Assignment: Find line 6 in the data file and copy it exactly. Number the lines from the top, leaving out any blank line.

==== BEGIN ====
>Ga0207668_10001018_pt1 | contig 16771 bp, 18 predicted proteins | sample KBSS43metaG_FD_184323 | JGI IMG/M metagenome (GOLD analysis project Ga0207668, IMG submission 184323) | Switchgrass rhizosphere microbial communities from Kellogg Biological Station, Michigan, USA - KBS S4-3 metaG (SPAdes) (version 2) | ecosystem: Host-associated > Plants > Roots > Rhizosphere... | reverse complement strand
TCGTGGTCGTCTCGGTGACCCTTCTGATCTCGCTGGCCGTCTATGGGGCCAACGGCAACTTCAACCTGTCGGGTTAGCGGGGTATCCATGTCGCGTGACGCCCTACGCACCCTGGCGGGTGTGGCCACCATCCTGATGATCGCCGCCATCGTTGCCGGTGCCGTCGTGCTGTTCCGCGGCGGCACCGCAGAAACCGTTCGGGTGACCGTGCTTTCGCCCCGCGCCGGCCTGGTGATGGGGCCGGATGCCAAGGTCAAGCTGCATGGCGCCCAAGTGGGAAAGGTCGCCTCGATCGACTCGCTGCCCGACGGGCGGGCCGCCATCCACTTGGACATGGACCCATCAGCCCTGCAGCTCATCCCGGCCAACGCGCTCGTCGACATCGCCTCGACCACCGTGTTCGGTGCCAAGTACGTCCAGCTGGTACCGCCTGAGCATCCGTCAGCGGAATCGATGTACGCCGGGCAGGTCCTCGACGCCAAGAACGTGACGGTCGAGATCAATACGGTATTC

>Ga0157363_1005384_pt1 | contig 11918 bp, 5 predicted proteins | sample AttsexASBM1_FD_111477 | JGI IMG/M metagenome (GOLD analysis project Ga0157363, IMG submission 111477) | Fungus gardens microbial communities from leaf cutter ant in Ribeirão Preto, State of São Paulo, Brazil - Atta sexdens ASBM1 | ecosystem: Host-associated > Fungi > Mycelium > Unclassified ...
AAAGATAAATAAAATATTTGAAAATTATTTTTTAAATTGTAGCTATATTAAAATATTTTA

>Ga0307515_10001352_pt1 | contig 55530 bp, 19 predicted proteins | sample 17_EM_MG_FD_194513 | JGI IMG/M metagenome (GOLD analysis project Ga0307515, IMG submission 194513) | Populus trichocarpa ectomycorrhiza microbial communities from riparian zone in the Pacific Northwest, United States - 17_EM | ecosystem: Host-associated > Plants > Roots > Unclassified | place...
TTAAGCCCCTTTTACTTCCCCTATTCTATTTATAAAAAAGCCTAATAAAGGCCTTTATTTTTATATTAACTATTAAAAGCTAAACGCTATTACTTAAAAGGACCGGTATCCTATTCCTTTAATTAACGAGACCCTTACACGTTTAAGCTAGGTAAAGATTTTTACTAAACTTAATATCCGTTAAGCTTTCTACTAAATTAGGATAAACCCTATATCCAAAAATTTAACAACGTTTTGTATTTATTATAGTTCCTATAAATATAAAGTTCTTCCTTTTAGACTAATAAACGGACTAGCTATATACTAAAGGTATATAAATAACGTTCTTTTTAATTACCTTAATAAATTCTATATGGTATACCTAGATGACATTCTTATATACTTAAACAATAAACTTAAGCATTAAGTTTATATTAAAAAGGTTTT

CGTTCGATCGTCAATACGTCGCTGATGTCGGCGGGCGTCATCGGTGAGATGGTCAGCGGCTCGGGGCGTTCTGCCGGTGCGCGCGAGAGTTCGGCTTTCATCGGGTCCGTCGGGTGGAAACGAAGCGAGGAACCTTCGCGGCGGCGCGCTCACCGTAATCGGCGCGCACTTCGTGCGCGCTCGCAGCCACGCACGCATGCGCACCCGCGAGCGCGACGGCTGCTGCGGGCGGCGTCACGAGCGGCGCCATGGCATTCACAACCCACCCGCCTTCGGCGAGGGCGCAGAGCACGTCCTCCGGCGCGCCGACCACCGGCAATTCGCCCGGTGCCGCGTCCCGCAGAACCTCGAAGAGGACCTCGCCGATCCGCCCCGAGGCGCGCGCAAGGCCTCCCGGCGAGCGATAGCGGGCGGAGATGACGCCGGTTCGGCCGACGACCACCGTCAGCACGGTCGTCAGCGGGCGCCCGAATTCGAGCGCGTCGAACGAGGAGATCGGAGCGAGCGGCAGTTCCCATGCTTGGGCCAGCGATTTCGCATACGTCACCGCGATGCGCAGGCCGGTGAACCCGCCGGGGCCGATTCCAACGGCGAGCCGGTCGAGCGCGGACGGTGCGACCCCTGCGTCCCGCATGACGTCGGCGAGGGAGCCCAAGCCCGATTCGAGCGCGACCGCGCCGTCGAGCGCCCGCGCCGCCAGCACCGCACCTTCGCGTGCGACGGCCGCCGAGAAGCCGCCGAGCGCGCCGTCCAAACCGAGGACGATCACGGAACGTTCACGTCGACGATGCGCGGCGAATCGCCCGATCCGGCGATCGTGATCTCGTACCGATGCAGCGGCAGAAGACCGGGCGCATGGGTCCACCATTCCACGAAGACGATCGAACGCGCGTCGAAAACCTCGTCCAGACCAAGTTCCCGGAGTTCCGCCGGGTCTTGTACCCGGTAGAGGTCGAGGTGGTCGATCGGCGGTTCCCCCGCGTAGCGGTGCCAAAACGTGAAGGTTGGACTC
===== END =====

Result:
TTAAGCCCCTTTTACTTCCCCTATTCTATTTATAAAAAAGCCTAATAAAGGCCTTTATTTTTATATTAACTATTAAAAGCTAAACGCTATTACTTAAAAGGACCGGTATCCTATTCCTTTAATTAACGAGACCCTTACACGTTTAAGCTAGGTAAAGATTTTTACTAAACTTAATATCCGTTAAGCTTTCTACTAAATTAGGATAAACCCTATATCCAAAAATTTAACAACGTTTTGTATTTATTATAGTTCCTATAAATATAAAGTTCTTCCTTTTAGACTAATAAACGGACTAGCTATATACTAAAGGTATATAAATAACGTTCTTTTTAATTACCTTAATAAATTCTATATGGTATACCTAGATGACATTCTTATATACTTAAACAATAAACTTAAGCATTAAGTTTATATTAAAAAGGTTTT